Cities SHIFT Kicked off in Kaili and Foshan New City
Lack of direct feedback on the effectiveness of the transport system is one of the common challenges for the city administrations in planning and implementing policy and solutions. In some cases, relevant stakeholders have been sidelined if not overlooked in this process. To plan a sustainable and people-oriented mobility system, policymakers, urban planners and transport operators should gain a deeper understanding of the evolving needs of stakeholders, and balance competition from different city departments. This is to make informed decisions and avoid ineffective solutions that could be costly at times.
The “Cities SHIFT: Capacity Building and Networking for climate- and people-friendly mobility” project is to support cities to identify challenges and opportunities of their urban mobility system with the hope that the city could shift towards more ecomobile modes of travel, i.e. walking, cycling, shared and public transport. Funded by the Hewlett Foundation and the EcoMobility Alliance, this project is implemented through three intervention points: (1) performance measurement of the mobility system through EcoMobility SHIFT+ methodology; (2) capacity building; and (3) global dissemination.
Kaili and Foshan New City have been selected as the project cities in China due to their differences in nature. Kaili, home to about 522,500 people with mainly ethnic minorities is characterized by its undulating hilly terrain in Guizhou Province, while Foshan in Guangdong Province is a relatively flat city with more than 7.6 million residents. Despite the different physical characteristics, both cities have invested significantly in improving their urban mobility system, particularly leveraging smart solutions and clean technology to electrify their public bus system.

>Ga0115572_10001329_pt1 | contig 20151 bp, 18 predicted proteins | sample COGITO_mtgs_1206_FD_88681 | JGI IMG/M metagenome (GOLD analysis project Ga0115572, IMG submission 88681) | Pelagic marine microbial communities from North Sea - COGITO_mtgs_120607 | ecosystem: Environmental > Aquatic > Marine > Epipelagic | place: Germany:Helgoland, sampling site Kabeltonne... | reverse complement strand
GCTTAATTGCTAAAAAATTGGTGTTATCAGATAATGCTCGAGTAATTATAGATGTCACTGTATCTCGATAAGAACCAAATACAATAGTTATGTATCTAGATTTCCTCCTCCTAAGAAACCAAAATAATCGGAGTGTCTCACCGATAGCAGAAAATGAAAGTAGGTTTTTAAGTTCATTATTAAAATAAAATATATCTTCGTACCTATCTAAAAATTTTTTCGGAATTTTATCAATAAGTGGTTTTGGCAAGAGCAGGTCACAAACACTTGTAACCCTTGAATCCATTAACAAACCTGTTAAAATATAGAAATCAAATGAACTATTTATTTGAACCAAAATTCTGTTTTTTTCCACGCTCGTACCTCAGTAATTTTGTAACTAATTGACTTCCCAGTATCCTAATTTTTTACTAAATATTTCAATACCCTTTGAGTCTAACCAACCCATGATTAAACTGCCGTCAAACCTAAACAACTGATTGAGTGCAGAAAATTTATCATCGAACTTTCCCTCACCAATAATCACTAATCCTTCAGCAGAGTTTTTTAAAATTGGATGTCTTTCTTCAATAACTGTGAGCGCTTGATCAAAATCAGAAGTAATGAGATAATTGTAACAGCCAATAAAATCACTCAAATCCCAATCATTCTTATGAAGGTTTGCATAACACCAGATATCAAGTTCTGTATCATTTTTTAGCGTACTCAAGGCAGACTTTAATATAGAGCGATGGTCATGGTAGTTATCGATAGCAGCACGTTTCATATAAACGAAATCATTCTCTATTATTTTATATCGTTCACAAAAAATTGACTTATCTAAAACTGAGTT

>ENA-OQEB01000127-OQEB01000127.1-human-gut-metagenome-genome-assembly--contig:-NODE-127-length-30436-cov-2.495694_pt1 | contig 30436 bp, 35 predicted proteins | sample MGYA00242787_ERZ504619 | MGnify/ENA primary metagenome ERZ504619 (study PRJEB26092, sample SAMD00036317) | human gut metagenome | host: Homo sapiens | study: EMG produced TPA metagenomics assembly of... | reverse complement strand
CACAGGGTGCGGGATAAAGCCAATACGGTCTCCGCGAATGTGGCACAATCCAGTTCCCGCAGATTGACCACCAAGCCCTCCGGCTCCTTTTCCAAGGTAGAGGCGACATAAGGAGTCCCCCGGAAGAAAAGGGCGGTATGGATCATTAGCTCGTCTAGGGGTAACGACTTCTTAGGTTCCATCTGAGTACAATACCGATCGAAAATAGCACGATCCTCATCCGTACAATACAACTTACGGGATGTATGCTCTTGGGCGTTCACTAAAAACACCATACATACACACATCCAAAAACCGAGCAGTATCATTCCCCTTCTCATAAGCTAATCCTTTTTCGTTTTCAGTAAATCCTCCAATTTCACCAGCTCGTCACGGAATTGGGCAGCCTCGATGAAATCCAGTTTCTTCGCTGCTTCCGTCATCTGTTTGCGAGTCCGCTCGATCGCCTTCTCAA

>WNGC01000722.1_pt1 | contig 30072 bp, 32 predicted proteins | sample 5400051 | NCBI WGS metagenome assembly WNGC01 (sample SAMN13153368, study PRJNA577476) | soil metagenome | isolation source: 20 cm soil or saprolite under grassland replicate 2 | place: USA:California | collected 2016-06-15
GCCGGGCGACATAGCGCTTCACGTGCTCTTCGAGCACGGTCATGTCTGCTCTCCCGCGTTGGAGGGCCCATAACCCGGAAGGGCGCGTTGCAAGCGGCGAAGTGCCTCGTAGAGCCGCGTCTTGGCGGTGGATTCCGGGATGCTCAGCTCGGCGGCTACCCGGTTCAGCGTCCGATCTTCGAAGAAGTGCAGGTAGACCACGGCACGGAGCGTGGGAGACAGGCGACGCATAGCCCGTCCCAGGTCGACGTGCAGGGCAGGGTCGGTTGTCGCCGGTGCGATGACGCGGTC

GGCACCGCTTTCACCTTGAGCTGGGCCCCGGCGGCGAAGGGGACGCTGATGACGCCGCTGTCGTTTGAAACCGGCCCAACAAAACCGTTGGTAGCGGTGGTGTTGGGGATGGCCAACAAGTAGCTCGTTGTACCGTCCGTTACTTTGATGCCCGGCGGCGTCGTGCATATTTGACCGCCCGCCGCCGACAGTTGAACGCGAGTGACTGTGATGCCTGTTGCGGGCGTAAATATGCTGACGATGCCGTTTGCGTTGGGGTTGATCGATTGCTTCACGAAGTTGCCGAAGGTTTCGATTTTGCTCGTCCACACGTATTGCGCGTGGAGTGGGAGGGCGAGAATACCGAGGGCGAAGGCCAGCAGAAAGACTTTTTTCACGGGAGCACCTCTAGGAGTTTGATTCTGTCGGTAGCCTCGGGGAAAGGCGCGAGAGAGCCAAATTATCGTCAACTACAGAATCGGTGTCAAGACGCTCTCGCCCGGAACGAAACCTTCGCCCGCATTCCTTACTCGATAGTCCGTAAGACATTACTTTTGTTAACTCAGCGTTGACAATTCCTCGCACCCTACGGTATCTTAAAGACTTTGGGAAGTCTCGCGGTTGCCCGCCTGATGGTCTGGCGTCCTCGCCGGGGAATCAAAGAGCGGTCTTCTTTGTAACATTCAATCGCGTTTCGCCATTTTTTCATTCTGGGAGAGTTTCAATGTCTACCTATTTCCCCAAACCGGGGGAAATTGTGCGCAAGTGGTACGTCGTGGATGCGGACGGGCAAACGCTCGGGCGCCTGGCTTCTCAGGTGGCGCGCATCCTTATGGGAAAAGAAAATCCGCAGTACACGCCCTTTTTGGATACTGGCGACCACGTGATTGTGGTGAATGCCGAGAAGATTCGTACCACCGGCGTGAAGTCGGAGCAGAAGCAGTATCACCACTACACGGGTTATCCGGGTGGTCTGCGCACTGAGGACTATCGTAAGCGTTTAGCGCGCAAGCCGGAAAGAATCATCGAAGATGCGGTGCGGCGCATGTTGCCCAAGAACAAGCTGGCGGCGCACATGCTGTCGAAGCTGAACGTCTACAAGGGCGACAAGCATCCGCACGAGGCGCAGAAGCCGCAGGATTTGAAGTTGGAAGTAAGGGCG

Foshan New City / Photo: ICLEI
Kaili is named the “National Bus City” and “Bus Model City of Guizhou Province” as public buses form the backbone of the public transportation system. It integrates smart solutions into the public bus system to streamline fares, timetable, stops, and passenger information to improve operational efficiency, revenue, and commuters’ convenience. A similar development is also seen in Foshan whereby a transport app is integrated into the popular social messaging app – WeChat – for payment throughout the city’s bus network.
Bus stop in Kaili city / Photo: ICLEI
To curb air pollution, these cities invested significantly in electric buses in the past five years. All public buses in Kaili run on either a hybrid system or are fully electric. In 2019, 151 electric buses started operations in Kaili and are expected to transport 22.7 million passengers per year. Whereas in Foshan, out of the 6790 buses, about 1714 units are electric and 583 are hybrid buses, serving 1.90 million passengers on a daily base. The city introduced hydrogen buses at the end of 2018 with 70 hydrogen buses in operation now and plans to replace more fossil-fuel-powered buses with electric or hydrogen buses.
The project kick-off meetings in Kaili and Foshan were recently held successfully with high-level representatives from the city administration; the transport, urban planning, and environmental departments; and other stakeholders responsible for transport planning, research, operation, and enforcement. ICLEI also introduced its EcoMobility SHIFT+ methodology, which is designed for cities to measure their performances in urban mobility and make informed decisions with key stakeholders’ engagement.
Project kick-off meeting in Kaili / Photo: ICLEI
“One of our main motivations to undertake the assessment is to enhance our mobility system more strategically before traffic gridlock looms”, stated Wu Guisheng, Chairman of the Kaili People’s Government. Successful implementation of the project would allow cities to become more efficient and effective in identifying key working areas and solutions to sustainable urban mobility.